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Occupational exposure and respiratory health problems among nutmeg production workers in Grenada, The Caribbean.

Authors
Akpinar-Elci-M; Day-G; Bidaisee-S; Cox-Ganser-J; Peters-S; Elci-OC
Source
Am J Respir Crit Care Med 2011 May; 183(Meeting Abstracts):A1182
NIOSHTIC No.
20044383
Abstract
Rationale: The nutmeg industry is a major contributor to the Grenadian economy. The goal of this study was to investigate respiratory health problems and possible related occupational exposures among production workers at the largest nutmeg receiving and processing station. Methods: In this cross-sectional study, we offered a standardized questionnaire (including sections on demographics, occupational history, airways symptoms, physician-diagnosed diseases, and smoking status), spirometry and allergen skin-prick testing for nutmeg to all 92 workers. Eighty-six workers completed the questionnaire, and 85 took part in spirometry and skin-prick testing. We collected samples for measurement of airborne dust (9 area, 6 personal) and mold (3 bulk dusts, 17 spore traps). Additionally, we collected 4 short-duration samples for semi-quantitative measurement of phosphine (a pesticide). The Institutional Review Board of St. Georgefs University approved study procedures. Results: Area geometric mean (GM) inhalable dust concentrations were 0.43 (cracking), 0.64 (final sorting), 0.72 (drying and mace), and 1.8 mg/m3 (first-stage sorting). GM personal concentrations were 2.3 (cracking), 7.0 (drying and mace), and 7.3 mg/m3 (first-stage sorting). A short-duration dust sample collected during turning of nutmegs (drying area) had a concentration of 2.3 mg/m3. Analysis of mold in bulk dust showed 8.4x104, 2.0x106, and 4.4x107 CFU/g from the mace, first-stage sorting, and drying areas, respectively. Total mold spores during work activities ranged from 3.3x103 (mace area) to 9.8x105 spores/m3 (drying area). Penicillium and Aspergillus were the predominant mold genera in these samples. Phosphine levels at the beginning and end of fumigation were .0.1 ppm. Workers were mostly female (74.0%) and nonsmokers (79.1%) with a mean age of 48.3}8.1 years. The most common lower respiratory symptoms were dry cough (49.4%) and shortness of breath (42.9%). Approximately half of workers with these common symptoms reported a work-related pattern. The most common upper respiratory symptoms were sneezing (66.3%) and stuffy nose (47.1%). Prevalences of physician-diagnosed asthma and sinusitis were 9.5% and 26.5%, respectively. Skin prick test results indicated that 16.5% of workers had nutmeg allergy, and spirometric results showed that 18.8% workers had obstruction. Smokers and non-smokers had similar prevalences of symptoms. Preliminary questionnaire analyses showed similar symptom prevalences across work areas. Conclusions: Our findings are among the first to describe occupational health issues in this industry. High prevelances of respiratory symptoms among workers in this facility are consistent with measured levels of dust and mold, and were widespread over all work areas. Future work will attempt to evaluate exposure-response relationships.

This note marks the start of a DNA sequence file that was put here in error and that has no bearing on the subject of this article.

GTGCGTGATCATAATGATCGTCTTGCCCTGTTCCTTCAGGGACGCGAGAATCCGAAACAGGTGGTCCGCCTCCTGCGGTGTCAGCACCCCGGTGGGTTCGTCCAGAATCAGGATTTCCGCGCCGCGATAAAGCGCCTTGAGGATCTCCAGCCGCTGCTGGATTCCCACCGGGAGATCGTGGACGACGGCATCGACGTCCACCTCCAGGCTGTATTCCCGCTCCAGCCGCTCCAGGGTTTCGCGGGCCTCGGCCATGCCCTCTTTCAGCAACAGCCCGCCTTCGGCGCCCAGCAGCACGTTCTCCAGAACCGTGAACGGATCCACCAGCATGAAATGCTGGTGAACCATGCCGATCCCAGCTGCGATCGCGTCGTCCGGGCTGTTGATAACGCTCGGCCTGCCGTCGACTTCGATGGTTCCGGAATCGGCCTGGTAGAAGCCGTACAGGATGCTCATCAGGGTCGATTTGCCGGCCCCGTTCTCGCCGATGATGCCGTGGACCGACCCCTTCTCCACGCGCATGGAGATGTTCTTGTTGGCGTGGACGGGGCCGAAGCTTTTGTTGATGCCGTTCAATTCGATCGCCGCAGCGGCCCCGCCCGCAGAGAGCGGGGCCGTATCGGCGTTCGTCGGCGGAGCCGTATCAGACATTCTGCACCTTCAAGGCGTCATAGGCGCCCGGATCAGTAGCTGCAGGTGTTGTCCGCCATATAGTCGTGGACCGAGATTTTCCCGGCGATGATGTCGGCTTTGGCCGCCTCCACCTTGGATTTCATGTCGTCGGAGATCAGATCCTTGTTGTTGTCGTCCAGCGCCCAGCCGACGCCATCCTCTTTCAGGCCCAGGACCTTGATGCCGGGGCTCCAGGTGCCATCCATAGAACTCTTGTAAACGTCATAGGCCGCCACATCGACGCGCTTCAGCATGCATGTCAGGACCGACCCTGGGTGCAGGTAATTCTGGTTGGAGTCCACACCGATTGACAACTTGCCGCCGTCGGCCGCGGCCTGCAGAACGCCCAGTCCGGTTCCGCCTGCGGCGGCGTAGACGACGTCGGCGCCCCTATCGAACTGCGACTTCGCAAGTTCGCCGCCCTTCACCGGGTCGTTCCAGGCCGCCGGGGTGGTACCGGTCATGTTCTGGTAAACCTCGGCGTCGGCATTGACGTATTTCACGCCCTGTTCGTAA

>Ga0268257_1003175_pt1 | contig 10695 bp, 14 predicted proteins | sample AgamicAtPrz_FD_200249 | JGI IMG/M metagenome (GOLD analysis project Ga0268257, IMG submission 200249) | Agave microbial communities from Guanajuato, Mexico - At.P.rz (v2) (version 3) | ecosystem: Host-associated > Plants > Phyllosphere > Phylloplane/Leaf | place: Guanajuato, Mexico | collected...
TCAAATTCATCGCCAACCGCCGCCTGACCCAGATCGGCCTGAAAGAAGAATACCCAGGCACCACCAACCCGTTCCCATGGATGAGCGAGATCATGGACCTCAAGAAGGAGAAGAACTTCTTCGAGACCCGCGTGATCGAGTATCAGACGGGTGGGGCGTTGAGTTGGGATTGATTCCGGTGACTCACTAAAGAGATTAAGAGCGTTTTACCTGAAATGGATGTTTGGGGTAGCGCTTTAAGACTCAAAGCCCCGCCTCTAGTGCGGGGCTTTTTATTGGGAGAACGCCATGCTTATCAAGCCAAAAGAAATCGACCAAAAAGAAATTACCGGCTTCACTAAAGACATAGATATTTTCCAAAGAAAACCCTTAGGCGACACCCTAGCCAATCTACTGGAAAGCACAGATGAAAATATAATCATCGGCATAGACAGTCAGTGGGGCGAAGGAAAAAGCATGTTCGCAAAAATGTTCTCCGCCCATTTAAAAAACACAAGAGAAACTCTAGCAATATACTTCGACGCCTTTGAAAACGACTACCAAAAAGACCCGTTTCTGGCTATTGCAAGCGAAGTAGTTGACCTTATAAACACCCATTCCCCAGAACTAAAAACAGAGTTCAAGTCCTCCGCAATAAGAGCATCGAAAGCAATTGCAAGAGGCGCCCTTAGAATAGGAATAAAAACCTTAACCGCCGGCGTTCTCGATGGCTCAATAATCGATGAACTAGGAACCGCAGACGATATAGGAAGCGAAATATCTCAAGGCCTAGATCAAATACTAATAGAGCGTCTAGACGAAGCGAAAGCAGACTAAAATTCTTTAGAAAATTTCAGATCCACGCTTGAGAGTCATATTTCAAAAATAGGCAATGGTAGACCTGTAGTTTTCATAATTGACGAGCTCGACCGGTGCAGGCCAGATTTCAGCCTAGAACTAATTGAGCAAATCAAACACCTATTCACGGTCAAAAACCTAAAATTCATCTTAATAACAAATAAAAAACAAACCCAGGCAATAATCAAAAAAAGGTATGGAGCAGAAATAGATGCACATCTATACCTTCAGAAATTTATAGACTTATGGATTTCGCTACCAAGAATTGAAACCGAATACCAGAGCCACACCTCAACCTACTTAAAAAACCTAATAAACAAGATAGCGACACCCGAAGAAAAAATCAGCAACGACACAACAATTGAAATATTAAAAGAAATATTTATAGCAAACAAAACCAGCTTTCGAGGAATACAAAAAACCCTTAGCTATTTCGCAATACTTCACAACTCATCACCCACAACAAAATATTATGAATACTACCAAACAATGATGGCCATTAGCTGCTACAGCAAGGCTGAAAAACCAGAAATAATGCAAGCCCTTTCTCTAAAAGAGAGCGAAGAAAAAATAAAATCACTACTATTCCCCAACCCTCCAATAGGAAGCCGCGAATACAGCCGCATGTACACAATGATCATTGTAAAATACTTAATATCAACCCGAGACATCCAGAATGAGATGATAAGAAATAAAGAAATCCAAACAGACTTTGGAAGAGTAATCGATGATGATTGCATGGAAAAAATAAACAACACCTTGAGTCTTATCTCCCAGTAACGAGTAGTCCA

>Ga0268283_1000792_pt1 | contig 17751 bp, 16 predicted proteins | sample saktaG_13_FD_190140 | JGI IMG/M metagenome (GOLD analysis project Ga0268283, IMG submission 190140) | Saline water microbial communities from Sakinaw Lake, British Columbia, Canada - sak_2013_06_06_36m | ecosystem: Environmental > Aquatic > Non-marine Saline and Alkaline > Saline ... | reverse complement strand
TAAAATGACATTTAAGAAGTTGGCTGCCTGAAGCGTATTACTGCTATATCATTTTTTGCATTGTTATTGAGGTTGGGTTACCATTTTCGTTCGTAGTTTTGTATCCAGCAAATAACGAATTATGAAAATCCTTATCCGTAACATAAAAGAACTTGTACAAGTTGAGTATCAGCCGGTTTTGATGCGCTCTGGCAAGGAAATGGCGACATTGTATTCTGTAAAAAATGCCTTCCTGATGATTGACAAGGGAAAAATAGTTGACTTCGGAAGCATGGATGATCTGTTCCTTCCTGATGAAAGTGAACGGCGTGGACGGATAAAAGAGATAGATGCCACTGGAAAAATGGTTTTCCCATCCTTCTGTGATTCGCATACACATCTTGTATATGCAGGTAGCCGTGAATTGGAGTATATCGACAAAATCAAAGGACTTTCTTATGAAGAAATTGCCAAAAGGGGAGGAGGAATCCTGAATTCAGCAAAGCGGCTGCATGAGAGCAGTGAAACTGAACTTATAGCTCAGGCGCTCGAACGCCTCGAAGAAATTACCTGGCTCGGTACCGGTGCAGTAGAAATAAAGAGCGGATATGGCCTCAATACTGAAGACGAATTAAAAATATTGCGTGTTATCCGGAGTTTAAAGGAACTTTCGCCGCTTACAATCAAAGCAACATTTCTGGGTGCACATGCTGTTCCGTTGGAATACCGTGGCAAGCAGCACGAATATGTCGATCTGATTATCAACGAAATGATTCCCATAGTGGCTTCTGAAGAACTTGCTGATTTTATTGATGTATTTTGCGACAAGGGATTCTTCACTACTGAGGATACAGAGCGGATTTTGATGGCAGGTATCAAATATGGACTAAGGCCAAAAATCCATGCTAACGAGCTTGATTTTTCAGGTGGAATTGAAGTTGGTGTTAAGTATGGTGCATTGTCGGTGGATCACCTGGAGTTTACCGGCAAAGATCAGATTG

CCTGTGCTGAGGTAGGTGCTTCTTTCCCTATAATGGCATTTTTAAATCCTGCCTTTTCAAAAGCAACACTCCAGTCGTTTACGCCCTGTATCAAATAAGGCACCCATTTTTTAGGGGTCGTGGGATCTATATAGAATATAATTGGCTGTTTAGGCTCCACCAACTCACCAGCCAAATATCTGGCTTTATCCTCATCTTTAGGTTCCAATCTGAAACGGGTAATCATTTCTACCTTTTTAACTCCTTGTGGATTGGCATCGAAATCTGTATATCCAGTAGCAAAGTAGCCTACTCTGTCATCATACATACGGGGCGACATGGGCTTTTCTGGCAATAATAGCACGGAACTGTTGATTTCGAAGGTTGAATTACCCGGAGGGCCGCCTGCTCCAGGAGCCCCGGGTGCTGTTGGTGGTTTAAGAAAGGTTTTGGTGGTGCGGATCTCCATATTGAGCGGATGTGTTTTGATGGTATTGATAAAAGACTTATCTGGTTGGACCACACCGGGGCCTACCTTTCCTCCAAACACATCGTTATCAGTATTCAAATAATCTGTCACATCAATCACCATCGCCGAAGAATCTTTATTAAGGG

Keywords
Respiratory-system-disorders; Pulmonary-system-disorders; Lung-disorders; Employee-exposure; Occupational-exposure; Questionnaires; Health-surveys; Humans; Employees; Breathing; Food-additives; Clinical-diagnosis; Demographic-characteristics; Spirometry; Smoking; Skin-tests; Dust-exposure; Allergens; Molds; Industrial-dusts; Industrial-processes; Air-sampling; Sampling; Pesticides; Women; Fumigants; Bronchial-asthma
Contact
M. Akpinar-Elci, St. George's University, Medical School, Bayshore, NY
CODEN
AJCMED
CAS No.
7803-51-2
Publication Date
20110501
Document Type
Abstract
Email Address
makpinarelci@gmail.com
Fiscal Year
2011
NTIS Accession No.
NTIS Price
ISSN
1073-449X
NIOSH Division
DRDS
Source Name
American Journal of Respiratory and Critical Care Medicine
State
NY; WV
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